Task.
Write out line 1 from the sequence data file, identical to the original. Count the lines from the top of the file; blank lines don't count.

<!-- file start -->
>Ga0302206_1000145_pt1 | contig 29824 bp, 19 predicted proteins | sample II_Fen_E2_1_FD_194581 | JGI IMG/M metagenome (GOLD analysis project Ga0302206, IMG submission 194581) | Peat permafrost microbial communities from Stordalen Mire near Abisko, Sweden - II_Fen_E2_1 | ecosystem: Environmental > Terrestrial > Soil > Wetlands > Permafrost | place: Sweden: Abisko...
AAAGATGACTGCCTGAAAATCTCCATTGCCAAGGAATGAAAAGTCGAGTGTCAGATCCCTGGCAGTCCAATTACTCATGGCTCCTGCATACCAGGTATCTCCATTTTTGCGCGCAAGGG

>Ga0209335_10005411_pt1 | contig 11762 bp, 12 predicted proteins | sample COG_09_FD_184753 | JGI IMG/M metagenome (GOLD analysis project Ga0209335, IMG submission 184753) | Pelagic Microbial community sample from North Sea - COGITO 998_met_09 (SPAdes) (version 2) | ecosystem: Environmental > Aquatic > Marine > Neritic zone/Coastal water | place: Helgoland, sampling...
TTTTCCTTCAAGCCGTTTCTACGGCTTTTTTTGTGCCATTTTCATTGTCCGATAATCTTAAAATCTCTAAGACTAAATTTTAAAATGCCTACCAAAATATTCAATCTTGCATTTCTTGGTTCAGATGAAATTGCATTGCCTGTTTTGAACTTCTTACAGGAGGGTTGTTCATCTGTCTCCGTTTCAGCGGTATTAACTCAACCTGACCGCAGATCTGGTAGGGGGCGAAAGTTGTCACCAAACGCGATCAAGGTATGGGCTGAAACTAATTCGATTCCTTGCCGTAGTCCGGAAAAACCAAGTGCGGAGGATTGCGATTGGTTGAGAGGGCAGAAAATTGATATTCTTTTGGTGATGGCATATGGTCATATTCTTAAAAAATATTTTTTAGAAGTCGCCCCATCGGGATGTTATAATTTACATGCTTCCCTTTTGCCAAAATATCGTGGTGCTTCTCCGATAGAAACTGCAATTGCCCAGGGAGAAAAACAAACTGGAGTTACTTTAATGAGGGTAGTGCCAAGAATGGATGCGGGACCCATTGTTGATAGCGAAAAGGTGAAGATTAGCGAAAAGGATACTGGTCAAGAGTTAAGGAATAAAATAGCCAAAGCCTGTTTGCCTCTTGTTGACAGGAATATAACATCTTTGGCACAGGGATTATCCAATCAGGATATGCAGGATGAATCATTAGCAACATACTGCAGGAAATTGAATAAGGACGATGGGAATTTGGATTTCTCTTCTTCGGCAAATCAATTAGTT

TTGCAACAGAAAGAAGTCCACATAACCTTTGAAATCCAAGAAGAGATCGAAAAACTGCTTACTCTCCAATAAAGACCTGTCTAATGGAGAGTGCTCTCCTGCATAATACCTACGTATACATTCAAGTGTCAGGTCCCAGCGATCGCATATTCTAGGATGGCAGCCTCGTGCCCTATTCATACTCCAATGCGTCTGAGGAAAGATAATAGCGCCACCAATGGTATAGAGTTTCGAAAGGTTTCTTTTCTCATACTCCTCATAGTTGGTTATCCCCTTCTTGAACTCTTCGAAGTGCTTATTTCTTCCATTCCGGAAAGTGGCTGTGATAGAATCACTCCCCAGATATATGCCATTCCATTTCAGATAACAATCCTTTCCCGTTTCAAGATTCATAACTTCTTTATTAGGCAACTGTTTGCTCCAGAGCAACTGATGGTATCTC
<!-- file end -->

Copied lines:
>Ga0302206_1000145_pt1 | contig 29824 bp, 19 predicted proteins | sample II_Fen_E2_1_FD_194581 | JGI IMG/M metagenome (GOLD analysis project Ga0302206, IMG submission 194581) | Peat permafrost microbial communities from Stordalen Mire near Abisko, Sweden - II_Fen_E2_1 | ecosystem: Environmental > Terrestrial > Soil > Wetlands > Permafrost | place: Sweden: Abisko...